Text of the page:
Recently I’ve been comparing and contrasting five drivetrains including a reversible single speed/fixed gear hub on an SE Lager; a touring triple crank with an 8-speed cassette on a Rivendell Sam Hillborne; a chain-driven Shimano Alfine 8-speed internal gear hub on a Civia Hyland; a belt-driven Shimano Alfine 8-speed internal gear hub on a Civia Bryant; and a SRAM i-Motion 9-speed internal gear hub on a Civia Loring. The following is not intended to be an exhaustive overview of the myriad drivetrains on the market; these are just my thoughts and impressions regarding these particular drivetrains.
Single Speed / Fixed Gear Drivetrain
I think the main attraction of single speed and fixed gear drivetrains is that they’re simple and bullet-proof. There’s an appeal to stripping a bike down to its bare essentials, eliminating the need for shifting and fussing with derailleur trim, etc. Eliminating a geared drivetrain is a significant weight savings as well. The obvious downside to single speed drivetrains is that you’re stuck with only one gain ratio, which may not work for people who live in hilly areas or for those who have physical limitations such as bad knees (which includes many of us over 40 who played sports or rode bikes their entire lives).
Touring Triple Drivetrain
For versatility it’s hard to beat a touring triple drivetrain. A triple provides the widest range of gears while still remaining relatively lightweight and simple to set-up and repair. With three chainrings up front and 7-10 sprockets is the rear, the potential for customization is nearly infinite within the range of the system. Disadvantages include the need for relatively high maintenance (due to exposure to the elements); a steep learning curve for beginners due to the complexity of overlapping ratios and multiple shifters, etc.; susceptibility to damage in public bike racks (again, due to exposure); and incompatibility with most chain guards.
Chain-driven Shimano Alfine 8-speed IGH
It’s no secret that I very much like the Alfine internal gear hub. A number of commuting bikes that I tested over the past year were spec’d with the Alfine including the Breezer Finesse, the Raleigh Alley Way, and the two Civias pictured here. At this point the Alfine IGH is a mature product with low failure rates and superb performance. When combined with the Rapid-Fire shifter (and assuming the cable is properly adjusted), shifts are clean, quick, and accurate. One major advantage of this and other high-quality internal gear hubs is that they can be shifted while stopped, coasting, or under power. Disadvantages include a limited gear range when compared to a touring triple; the need for either horizontal dropouts, an eccentric bottom bracket, or a chain tensioner to tension the chain; and added weight when compared to an SS or derailleur drivetrain.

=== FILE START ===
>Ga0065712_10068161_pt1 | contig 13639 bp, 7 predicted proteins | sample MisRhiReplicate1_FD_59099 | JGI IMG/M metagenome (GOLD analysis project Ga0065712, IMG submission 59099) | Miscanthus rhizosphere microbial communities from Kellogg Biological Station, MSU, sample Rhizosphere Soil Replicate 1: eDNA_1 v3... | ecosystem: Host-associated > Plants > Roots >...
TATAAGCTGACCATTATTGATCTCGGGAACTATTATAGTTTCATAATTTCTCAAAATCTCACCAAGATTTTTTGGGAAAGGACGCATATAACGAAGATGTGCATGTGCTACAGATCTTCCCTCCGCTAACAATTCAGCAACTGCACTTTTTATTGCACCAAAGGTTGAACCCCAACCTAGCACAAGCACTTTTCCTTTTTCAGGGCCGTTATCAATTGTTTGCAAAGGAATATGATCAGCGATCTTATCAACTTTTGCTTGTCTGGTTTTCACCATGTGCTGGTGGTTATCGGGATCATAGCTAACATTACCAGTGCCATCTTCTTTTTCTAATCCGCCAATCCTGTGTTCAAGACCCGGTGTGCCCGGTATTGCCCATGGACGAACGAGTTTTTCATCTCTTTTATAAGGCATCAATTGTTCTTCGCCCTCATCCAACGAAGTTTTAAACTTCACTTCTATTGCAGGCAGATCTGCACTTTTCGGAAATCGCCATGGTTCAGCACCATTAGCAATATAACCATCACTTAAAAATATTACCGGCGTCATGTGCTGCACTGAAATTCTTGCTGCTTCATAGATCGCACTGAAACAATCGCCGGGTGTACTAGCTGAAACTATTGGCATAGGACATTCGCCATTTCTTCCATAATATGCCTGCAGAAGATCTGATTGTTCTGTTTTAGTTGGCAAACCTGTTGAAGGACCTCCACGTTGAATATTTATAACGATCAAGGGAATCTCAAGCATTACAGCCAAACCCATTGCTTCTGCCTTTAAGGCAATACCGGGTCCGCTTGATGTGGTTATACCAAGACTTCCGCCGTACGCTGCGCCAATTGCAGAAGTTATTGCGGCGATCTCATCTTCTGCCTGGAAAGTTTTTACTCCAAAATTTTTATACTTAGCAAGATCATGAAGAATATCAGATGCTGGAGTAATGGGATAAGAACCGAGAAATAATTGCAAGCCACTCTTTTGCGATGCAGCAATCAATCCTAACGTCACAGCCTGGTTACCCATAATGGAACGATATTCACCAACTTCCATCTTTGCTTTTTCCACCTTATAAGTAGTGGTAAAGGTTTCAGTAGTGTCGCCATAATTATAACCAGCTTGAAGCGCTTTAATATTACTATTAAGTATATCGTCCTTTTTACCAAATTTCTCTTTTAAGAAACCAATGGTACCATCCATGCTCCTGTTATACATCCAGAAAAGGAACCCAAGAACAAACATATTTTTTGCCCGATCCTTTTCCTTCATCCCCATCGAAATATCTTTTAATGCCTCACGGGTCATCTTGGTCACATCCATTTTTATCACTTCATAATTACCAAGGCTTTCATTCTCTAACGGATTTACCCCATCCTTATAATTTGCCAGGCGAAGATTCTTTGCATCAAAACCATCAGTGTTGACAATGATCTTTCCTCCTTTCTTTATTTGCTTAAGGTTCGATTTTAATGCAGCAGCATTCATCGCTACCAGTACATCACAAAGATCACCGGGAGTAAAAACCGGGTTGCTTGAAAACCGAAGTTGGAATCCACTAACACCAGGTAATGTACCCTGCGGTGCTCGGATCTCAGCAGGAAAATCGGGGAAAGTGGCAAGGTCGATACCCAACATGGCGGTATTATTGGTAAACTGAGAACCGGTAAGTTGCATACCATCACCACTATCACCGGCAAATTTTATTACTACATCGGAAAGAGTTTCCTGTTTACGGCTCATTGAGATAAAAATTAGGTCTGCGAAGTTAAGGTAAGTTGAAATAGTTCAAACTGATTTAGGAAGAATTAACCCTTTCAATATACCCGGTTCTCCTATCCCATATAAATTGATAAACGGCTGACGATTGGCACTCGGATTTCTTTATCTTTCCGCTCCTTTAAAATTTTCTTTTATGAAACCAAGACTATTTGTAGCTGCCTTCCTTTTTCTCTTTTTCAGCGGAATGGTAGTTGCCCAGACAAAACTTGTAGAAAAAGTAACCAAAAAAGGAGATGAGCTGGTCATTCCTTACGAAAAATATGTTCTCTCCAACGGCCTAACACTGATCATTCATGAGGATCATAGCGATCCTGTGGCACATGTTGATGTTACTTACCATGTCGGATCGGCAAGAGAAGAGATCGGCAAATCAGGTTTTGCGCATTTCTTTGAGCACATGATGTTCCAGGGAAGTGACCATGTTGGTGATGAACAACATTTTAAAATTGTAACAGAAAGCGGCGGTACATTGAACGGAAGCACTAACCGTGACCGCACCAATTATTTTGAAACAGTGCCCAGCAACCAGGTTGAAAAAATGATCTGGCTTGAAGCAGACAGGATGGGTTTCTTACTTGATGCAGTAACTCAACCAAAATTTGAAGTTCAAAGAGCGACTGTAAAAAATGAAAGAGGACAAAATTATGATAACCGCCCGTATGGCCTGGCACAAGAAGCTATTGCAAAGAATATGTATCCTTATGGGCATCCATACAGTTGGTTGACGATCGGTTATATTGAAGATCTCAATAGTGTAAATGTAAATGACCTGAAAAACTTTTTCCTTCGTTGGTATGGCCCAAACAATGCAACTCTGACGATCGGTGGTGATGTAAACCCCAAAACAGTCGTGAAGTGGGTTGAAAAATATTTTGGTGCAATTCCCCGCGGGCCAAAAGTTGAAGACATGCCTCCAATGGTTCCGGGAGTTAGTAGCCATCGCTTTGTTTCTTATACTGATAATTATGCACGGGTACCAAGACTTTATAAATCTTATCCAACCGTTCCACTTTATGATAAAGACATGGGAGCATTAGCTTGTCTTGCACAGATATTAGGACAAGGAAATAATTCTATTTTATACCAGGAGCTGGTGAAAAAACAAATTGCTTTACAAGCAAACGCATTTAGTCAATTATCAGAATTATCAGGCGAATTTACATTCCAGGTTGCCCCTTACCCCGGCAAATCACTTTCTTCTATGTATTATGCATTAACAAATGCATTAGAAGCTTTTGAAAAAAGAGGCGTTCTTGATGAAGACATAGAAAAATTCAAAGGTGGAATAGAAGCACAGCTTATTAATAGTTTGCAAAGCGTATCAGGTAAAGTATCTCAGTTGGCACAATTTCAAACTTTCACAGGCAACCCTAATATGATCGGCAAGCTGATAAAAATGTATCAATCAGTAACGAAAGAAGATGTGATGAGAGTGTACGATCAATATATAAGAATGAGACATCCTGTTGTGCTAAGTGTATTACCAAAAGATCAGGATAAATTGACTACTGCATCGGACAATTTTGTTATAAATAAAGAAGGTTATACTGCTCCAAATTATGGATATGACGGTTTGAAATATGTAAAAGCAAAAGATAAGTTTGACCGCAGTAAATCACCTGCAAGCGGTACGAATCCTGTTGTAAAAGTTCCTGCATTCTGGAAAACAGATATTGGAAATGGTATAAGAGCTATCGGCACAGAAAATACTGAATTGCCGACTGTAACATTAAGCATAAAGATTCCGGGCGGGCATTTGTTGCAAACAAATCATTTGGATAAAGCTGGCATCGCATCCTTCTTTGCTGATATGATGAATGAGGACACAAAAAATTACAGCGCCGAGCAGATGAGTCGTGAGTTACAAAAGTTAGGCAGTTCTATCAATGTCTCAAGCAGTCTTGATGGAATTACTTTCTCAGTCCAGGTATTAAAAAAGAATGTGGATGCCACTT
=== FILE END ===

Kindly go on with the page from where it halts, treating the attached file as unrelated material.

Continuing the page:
Belt-driven Shimano Alfine 8-speed IGH
The only difference between a belt-driven and chain-driven Alfine IGH is the sprocket; the internal parts and shifting performance are identical. The Alfine IGH is known for being quiet and smooth, but the Gates Carbon Drive takes it to an entirely different (better) level. This combo is buttery smooth and nearly silent, almost like riding a well-oiled single speed drivetrain. If you’re already on-board regarding internal gear hubs, this is the next step that really completes the package. Disadvantages include the same as those mentioned above, as well as the need for a frame specifically designed to allow installation of a one-piece drive belt.
SRAM i-Motion 9-speed IGH
The i-Motion 9 is an internal gear hub from SRAM that competes directly with the Shimano Alfine 8. I’m really starting to enjoy this hub as I get to know it better. Besides the obvious advantage of having one extra gear, the i-Motion also covers a wider range (340% versus the Alfine’s 307%) and has more evenly spaced ratios than the Alfine. The smaller, more even steps between gears are a real advantage over the Alfine’s somewhat inconsistent spacing. The i-Motion is also easier to remove and re-install in the event of a roadside flat. Disadvantages include shifting performance that is not quite as smooth as the Alfine’s, and a limited selection of shifters, all of which are twist-type.
Let’s hear from you. What type of drivetrain are you currently running, and what would you choose if you were to replace your current drivetrain today?